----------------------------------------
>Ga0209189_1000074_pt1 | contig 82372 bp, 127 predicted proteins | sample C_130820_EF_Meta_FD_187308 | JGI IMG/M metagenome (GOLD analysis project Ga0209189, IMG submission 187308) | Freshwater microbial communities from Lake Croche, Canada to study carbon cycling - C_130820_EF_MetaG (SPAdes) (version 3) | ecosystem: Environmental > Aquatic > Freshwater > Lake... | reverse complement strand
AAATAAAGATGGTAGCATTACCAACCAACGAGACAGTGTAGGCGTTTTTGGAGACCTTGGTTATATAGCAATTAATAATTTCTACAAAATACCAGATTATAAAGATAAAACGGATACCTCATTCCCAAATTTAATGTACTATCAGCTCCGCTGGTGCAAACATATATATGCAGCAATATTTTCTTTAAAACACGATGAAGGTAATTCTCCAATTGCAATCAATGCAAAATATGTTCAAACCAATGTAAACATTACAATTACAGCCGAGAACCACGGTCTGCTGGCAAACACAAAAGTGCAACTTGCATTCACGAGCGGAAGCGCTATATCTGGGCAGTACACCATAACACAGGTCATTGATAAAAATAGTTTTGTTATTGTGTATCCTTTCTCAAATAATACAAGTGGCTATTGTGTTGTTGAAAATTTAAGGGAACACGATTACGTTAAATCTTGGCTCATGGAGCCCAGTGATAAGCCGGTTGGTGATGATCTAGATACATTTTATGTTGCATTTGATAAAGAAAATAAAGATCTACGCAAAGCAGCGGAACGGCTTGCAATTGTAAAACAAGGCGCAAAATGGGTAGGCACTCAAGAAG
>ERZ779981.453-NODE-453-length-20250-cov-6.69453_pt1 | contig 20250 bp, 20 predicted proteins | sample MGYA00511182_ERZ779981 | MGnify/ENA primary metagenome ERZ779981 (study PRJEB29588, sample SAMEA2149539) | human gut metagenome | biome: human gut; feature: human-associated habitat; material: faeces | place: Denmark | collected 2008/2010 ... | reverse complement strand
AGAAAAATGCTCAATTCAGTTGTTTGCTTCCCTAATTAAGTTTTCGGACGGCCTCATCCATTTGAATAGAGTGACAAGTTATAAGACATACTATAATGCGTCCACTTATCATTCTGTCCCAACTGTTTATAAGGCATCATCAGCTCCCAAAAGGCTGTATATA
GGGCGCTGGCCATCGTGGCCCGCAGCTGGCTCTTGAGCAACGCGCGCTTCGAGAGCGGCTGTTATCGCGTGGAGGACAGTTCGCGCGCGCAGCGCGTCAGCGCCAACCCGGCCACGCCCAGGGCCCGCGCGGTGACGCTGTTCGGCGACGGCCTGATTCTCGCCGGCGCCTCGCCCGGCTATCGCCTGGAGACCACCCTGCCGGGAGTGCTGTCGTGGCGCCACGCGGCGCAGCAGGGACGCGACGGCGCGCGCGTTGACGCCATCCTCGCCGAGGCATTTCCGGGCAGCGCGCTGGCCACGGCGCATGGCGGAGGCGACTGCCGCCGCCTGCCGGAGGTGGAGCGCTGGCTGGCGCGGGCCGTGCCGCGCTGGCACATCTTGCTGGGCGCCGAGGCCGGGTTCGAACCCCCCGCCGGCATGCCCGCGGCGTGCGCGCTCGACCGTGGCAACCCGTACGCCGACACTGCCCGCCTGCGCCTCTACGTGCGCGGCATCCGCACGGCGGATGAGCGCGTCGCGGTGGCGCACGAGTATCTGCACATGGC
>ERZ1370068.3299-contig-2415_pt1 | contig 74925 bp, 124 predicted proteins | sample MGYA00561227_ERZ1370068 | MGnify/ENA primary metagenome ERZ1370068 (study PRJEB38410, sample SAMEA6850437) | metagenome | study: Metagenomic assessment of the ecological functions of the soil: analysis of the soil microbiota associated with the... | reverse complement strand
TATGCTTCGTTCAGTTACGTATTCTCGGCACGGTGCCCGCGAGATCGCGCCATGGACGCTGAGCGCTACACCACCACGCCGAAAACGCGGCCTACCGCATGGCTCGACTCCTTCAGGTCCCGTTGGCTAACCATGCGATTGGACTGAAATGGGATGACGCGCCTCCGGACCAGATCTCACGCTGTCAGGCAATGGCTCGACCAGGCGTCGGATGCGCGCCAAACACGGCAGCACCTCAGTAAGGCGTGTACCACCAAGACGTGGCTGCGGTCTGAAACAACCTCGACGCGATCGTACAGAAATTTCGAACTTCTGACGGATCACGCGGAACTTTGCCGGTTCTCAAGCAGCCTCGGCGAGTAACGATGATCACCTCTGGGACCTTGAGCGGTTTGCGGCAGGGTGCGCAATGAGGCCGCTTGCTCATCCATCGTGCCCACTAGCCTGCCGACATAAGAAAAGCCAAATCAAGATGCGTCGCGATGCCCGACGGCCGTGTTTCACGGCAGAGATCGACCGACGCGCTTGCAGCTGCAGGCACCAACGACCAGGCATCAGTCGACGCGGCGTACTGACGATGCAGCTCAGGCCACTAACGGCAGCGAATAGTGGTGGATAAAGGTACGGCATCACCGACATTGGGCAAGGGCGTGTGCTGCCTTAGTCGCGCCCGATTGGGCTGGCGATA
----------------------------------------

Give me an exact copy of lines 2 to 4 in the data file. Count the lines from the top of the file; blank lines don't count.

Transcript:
AAATAAAGATGGTAGCATTACCAACCAACGAGACAGTGTAGGCGTTTTTGGAGACCTTGGTTATATAGCAATTAATAATTTCTACAAAATACCAGATTATAAAGATAAAACGGATACCTCATTCCCAAATTTAATGTACTATCAGCTCCGCTGGTGCAAACATATATATGCAGCAATATTTTCTTTAAAACACGATGAAGGTAATTCTCCAATTGCAATCAATGCAAAATATGTTCAAACCAATGTAAACATTACAATTACAGCCGAGAACCACGGTCTGCTGGCAAACACAAAAGTGCAACTTGCATTCACGAGCGGAAGCGCTATATCTGGGCAGTACACCATAACACAGGTCATTGATAAAAATAGTTTTGTTATTGTGTATCCTTTCTCAAATAATACAAGTGGCTATTGTGTTGTTGAAAATTTAAGGGAACACGATTACGTTAAATCTTGGCTCATGGAGCCCAGTGATAAGCCGGTTGGTGATGATCTAGATACATTTTATGTTGCATTTGATAAAGAAAATAAAGATCTACGCAAAGCAGCGGAACGGCTTGCAATTGTAAAACAAGGCGCAAAATGGGTAGGCACTCAAGAAG
>ERZ779981.453-NODE-453-length-20250-cov-6.69453_pt1 | contig 20250 bp, 20 predicted proteins | sample MGYA00511182_ERZ779981 | MGnify/ENA primary metagenome ERZ779981 (study PRJEB29588, sample SAMEA2149539) | human gut metagenome | biome: human gut; feature: human-associated habitat; material: faeces | place: Denmark | collected 2008/2010 ... | reverse complement strand
AGAAAAATGCTCAATTCAGTTGTTTGCTTCCCTAATTAAGTTTTCGGACGGCCTCATCCATTTGAATAGAGTGACAAGTTATAAGACATACTATAATGCGTCCACTTATCATTCTGTCCCAACTGTTTATAAGGCATCATCAGCTCCCAAAAGGCTGTATATA